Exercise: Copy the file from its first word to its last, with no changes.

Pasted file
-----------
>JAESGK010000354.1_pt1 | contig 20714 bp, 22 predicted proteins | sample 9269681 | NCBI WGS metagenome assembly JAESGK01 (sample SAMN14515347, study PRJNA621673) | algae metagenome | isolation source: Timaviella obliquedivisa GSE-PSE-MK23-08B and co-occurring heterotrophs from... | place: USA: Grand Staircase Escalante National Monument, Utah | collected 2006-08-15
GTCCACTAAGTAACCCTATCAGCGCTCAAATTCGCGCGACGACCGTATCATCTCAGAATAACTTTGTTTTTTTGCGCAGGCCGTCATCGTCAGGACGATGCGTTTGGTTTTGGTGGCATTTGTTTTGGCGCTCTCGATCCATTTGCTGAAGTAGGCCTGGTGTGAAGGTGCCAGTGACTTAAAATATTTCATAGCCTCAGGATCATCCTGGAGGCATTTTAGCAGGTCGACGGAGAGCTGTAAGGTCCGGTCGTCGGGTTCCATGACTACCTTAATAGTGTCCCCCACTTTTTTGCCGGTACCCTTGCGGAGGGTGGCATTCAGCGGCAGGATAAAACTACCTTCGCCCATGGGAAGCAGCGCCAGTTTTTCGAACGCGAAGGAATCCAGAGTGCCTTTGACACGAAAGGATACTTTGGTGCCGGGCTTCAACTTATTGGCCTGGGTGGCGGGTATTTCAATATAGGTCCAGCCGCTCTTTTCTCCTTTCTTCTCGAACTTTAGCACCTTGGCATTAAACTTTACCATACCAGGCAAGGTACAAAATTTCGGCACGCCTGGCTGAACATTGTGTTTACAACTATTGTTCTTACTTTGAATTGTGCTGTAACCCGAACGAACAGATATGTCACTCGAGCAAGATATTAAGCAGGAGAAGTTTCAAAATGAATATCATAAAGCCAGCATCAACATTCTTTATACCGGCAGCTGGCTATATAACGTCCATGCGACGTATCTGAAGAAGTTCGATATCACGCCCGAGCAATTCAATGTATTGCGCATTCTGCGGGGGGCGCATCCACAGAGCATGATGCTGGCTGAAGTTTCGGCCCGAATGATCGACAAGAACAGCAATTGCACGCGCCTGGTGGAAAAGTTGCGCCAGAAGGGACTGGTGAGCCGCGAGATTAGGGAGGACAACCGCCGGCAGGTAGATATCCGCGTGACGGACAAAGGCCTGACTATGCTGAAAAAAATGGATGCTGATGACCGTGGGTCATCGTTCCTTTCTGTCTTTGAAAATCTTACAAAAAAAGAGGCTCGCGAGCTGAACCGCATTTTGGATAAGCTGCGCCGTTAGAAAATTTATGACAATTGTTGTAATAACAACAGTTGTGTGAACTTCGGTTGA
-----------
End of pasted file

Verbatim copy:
>JAESGK010000354.1_pt1 | contig 20714 bp, 22 predicted proteins | sample 9269681 | NCBI WGS metagenome assembly JAESGK01 (sample SAMN14515347, study PRJNA621673) | algae metagenome | isolation source: Timaviella obliquedivisa GSE-PSE-MK23-08B and co-occurring heterotrophs from... | place: USA: Grand Staircase Escalante National Monument, Utah | collected 2006-08-15
GTCCACTAAGTAACCCTATCAGCGCTCAAATTCGCGCGACGACCGTATCATCTCAGAATAACTTTGTTTTTTTGCGCAGGCCGTCATCGTCAGGACGATGCGTTTGGTTTTGGTGGCATTTGTTTTGGCGCTCTCGATCCATTTGCTGAAGTAGGCCTGGTGTGAAGGTGCCAGTGACTTAAAATATTTCATAGCCTCAGGATCATCCTGGAGGCATTTTAGCAGGTCGACGGAGAGCTGTAAGGTCCGGTCGTCGGGTTCCATGACTACCTTAATAGTGTCCCCCACTTTTTTGCCGGTACCCTTGCGGAGGGTGGCATTCAGCGGCAGGATAAAACTACCTTCGCCCATGGGAAGCAGCGCCAGTTTTTCGAACGCGAAGGAATCCAGAGTGCCTTTGACACGAAAGGATACTTTGGTGCCGGGCTTCAACTTATTGGCCTGGGTGGCGGGTATTTCAATATAGGTCCAGCCGCTCTTTTCTCCTTTCTTCTCGAACTTTAGCACCTTGGCATTAAACTTTACCATACCAGGCAAGGTACAAAATTTCGGCACGCCTGGCTGAACATTGTGTTTACAACTATTGTTCTTACTTTGAATTGTGCTGTAACCCGAACGAACAGATATGTCACTCGAGCAAGATATTAAGCAGGAGAAGTTTCAAAATGAATATCATAAAGCCAGCATCAACATTCTTTATACCGGCAGCTGGCTATATAACGTCCATGCGACGTATCTGAAGAAGTTCGATATCACGCCCGAGCAATTCAATGTATTGCGCATTCTGCGGGGGGCGCATCCACAGAGCATGATGCTGGCTGAAGTTTCGGCCCGAATGATCGACAAGAACAGCAATTGCACGCGCCTGGTGGAAAAGTTGCGCCAGAAGGGACTGGTGAGCCGCGAGATTAGGGAGGACAACCGCCGGCAGGTAGATATCCGCGTGACGGACAAAGGCCTGACTATGCTGAAAAAAATGGATGCTGATGACCGTGGGTCATCGTTCCTTTCTGTCTTTGAAAATCTTACAAAAAAAGAGGCTCGCGAGCTGAACCGCATTTTGGATAAGCTGCGCCGTTAGAAAATTTATGACAATTGTTGTAATAACAACAGTTGTGTGAACTTCGGTTGA